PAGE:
Fig. (2).

Typical examples of pure culture isolates growing on Peizer's TB medium. Only 6 representative cultures (A-F) are shown in this figure.

Amplification of Mycobacterium 16S rDNA Gene

Out of the 49 DNA samples amplified by PCR, 41 (84%) showed the expected band of approximately 460 bp (Fig. 3). There was no amplification in 8 (16%) of the samples. Out of the 41 samples that showed amplification, 26 (63%) had strong PCR bands and were selected for DNA sequencing of the 16S rRNA gene. The 15 samples (37%) with faint bands, though of the expected size, were not sequenced.

Fig. (3).

Representative gel of PCR amplicons of Mycobacterium 16S rRNA gene. M is the molecular weight marker, lane 1 to 6 contains the samples and lane C is the negative control. There was no amplification for samples 1 and 5 and there was amplification for samples 2, 3, 4 and 6 with a DNA band of approximately 460 bp.

Molecular Identification of Mycobacterium Species

DNA sequences of the 26 bacterial isolates were analyzed. A phylogenetic tree was constructed to check the closeness of the sequences (Fig. 4). The sequences were also compared against Mycobacterium tuberculosis (Accession number JX303298) and M. bovis (Accession number AM408590) sequences (Fig. 4). It was noted that some sequences had 100% homology while others had few base differences. None of the sequences from this study had 100% homology with sequences of M. tuberculosis or M. bovis (Fig. 4). The samples were grouped into clusters based on the phylogenetic analysis (Table 1).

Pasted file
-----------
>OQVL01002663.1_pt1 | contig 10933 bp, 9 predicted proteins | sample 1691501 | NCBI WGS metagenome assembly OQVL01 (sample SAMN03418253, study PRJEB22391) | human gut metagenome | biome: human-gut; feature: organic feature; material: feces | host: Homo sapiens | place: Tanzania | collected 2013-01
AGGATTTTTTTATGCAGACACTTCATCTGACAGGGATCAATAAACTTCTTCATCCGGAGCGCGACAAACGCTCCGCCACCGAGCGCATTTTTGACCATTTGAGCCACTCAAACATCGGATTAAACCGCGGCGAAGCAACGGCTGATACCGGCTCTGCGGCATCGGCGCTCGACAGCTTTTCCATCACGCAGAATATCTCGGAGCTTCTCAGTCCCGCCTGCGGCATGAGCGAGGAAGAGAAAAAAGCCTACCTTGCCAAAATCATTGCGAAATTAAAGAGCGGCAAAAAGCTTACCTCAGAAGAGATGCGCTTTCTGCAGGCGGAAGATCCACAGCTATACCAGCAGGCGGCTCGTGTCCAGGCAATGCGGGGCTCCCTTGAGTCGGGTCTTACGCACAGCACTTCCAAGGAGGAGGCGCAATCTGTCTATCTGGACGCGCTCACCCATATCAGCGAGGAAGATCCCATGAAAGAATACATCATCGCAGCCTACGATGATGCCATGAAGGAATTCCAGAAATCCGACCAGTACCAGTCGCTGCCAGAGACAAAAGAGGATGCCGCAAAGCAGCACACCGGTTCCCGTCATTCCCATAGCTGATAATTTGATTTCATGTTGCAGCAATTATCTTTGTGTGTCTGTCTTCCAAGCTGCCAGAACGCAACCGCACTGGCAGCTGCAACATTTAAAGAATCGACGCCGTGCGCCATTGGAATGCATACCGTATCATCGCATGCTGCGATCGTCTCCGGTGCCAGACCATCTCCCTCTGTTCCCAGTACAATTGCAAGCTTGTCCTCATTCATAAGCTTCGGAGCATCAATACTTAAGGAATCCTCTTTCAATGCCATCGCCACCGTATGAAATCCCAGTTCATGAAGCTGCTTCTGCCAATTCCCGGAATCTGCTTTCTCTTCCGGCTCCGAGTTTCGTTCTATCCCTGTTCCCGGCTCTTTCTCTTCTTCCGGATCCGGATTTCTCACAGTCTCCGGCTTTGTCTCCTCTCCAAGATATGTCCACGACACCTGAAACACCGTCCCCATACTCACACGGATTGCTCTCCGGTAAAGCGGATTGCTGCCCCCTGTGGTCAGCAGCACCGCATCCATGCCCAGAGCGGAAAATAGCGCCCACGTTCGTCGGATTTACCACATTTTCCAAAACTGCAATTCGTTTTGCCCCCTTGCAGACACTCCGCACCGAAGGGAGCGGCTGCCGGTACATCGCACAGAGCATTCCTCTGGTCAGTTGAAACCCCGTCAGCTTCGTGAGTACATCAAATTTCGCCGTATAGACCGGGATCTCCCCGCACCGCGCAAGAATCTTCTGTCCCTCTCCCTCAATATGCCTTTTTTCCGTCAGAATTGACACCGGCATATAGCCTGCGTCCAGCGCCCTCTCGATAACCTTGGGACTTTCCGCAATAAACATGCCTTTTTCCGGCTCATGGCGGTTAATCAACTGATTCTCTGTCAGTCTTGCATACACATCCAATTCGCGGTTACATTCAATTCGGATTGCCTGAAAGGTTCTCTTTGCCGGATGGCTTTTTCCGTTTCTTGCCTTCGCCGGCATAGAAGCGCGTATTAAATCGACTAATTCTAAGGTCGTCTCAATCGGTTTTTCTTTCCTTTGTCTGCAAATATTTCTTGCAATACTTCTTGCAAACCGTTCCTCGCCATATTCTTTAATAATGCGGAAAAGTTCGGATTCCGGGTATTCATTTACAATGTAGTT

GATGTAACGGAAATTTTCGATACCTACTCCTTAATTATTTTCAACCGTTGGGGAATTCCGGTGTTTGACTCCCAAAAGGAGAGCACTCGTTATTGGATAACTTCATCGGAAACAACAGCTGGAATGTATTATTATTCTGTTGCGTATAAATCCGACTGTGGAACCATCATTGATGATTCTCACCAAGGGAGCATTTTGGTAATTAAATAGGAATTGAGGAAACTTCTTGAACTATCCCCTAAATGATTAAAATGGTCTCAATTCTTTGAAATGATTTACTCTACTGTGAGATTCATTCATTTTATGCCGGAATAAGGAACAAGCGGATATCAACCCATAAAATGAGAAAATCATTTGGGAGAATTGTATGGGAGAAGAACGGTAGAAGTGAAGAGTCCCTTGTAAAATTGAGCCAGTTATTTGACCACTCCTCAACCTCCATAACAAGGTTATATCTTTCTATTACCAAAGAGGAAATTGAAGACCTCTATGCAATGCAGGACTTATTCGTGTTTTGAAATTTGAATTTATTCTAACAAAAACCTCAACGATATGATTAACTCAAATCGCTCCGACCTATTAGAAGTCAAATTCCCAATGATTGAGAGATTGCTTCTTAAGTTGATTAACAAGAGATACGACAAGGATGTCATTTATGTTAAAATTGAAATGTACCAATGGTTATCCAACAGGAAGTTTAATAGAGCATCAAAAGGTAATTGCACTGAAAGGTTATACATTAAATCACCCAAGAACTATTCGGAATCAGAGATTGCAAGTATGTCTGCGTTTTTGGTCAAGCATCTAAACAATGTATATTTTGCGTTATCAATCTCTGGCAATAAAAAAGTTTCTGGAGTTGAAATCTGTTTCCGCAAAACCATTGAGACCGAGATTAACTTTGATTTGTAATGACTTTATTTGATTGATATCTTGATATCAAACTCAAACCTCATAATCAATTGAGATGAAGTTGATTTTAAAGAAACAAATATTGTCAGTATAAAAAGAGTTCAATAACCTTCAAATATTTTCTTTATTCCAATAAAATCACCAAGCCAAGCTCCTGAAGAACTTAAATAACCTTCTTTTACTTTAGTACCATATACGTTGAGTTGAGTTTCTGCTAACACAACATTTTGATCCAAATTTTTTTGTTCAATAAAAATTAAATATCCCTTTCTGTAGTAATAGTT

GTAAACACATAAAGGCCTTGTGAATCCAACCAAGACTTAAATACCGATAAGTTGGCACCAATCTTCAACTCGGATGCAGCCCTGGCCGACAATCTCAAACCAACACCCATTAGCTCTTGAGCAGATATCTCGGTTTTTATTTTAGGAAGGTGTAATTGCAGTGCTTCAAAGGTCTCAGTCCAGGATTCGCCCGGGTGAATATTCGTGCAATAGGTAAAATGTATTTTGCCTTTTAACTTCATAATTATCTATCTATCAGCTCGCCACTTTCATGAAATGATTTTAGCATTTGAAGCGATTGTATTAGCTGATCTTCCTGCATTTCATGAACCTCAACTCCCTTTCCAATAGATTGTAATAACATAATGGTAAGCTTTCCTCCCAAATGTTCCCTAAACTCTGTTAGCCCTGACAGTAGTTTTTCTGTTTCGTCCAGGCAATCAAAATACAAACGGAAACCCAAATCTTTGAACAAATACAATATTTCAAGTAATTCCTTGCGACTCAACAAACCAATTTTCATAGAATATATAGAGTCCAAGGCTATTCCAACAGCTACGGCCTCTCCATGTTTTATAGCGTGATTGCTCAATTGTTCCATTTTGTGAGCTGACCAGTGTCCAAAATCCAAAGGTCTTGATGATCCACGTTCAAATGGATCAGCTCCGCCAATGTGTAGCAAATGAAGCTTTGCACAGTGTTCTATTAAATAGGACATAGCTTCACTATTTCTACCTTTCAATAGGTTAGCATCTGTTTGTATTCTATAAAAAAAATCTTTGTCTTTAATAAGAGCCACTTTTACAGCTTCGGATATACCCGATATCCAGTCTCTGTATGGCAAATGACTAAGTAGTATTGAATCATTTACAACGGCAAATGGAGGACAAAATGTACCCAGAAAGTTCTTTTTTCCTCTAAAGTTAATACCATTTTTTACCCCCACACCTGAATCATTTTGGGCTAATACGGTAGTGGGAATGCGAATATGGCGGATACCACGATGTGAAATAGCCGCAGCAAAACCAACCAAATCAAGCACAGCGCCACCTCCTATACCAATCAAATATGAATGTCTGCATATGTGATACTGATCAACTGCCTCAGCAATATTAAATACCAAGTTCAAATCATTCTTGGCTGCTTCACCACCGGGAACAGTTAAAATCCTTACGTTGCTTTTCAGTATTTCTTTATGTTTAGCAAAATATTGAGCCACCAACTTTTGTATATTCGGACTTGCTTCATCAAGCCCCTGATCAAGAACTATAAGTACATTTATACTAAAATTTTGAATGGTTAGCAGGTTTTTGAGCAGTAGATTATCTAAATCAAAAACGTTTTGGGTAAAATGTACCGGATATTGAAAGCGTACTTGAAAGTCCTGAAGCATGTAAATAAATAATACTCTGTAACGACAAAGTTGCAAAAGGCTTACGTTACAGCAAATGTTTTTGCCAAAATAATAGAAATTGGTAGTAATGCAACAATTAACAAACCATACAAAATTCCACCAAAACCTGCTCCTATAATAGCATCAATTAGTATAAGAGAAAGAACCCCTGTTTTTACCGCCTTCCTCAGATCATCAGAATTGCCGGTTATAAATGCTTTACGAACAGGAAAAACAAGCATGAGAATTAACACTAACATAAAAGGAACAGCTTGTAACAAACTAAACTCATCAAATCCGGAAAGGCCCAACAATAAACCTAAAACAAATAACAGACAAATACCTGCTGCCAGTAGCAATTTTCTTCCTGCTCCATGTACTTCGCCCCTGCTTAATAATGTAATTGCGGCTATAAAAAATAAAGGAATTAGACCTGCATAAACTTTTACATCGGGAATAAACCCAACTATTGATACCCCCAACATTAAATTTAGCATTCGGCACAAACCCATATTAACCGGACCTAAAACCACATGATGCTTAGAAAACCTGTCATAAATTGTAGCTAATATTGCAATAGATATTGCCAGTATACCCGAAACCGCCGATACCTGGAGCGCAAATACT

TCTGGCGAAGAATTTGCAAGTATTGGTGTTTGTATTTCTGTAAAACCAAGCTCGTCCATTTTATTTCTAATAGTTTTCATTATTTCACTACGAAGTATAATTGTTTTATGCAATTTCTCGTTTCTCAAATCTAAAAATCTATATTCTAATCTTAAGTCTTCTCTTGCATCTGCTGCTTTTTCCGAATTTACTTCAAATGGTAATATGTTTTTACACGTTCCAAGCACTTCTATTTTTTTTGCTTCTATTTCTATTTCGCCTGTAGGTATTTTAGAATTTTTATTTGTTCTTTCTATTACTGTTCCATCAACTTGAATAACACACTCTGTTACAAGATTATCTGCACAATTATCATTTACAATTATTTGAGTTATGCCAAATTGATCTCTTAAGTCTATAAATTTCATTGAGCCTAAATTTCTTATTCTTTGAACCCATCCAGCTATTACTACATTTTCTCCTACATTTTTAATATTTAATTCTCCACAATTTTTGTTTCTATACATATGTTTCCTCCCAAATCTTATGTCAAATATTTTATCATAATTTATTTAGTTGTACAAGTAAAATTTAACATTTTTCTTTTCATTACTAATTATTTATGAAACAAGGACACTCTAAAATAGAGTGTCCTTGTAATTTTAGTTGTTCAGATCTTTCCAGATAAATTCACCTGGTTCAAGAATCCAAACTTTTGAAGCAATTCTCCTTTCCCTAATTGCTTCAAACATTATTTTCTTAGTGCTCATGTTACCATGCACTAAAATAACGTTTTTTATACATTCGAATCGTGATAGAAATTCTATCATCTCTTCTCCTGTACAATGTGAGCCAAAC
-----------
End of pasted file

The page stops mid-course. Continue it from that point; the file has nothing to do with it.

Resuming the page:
Fig. (4).

Phylogenetic analysis of the 26 16S rRNA sequences of the bacterial isolates from cow dung collected in Zimbabwe. Mycobacterium bovis and Mycobacterium tuberculosis sequences were included for comparison.

Table 1.

Molecular identification of Mycobacterium species (n = 26). The bacterial isolates were grouped into 7 clusters according to phylogenetic data.

Cluster Frequency (%) Mycobacterium Species Identified
I (S1, S4, S5, S8, S9, S16, S26) 7 (27%) Mycobacterium neoaurum
II (S3, S6, S10, S13, S21, S25) 6 (23%) Mycobacterium fortuitum
III (S12, S18, S23) 3 (12%) Mycobacterium goodii
IV (S2, S24) 2 (1%) Mycobacterium arupense
V (S11, S17) 2 (1%) Mycobacterium peregrinum or M.septicum
VI (S20) 1 (0.04%) Mycobacterium elephantis
VII (S7, S14, S15, S19, S22) 5 (19%) Non-Mycobacterium species (Gordonia terrae)

The clusters containing related samples were identified to species level using the Geneious Basic program that was used to search all gene banks available for DNA sequence similarities (Table 1). Cluster I sequences were found to belong to Mycobacterium neoaurum. All the 7 sequences (S1, S4, S5, S8, S9, S16, S26) in this group had 100% similarity with each other. They aligned 100% with several strains of Mycobacterium neoaurum from the gene banks. Sequences from Cluster II (S3, S6, S10, S13, S21, S25) were 100% similar and they aligned 100% with strains of Mycobacterium fortuitum from the gene banks. The 3 sequences (S12, S18, S23) in cluster III were also 100% similar and aligned 100% with strains of Mycobacterium goodii. Cluster IV sequences aligned to Mycobacterium arupense. The two sequences in this cluster had 99.8% homology and differing by 1 base. Alignment of the 2 sequences with known Mycobacterium species from the gene banks showed that S24 was 100% similar with M arupense strains while S2 sequence was also closely related to M arupense (99.8% similarity). Cluster V sequences (S11 and S17) had 100% homology with both Mycobacterium peregrinum and M. septicum sequences from the gene banks. Cluster VI (S20) sequence matched 100% with Mycobacterium elephantis sequences. Cluster VII (S7, S14, S15, S19, S22) sequences did not match with any Mycobacterium species from the gene banks. They however matched with sequences from Gordonia terrae, which is a close phylogenetic relative of Mycobacterium species.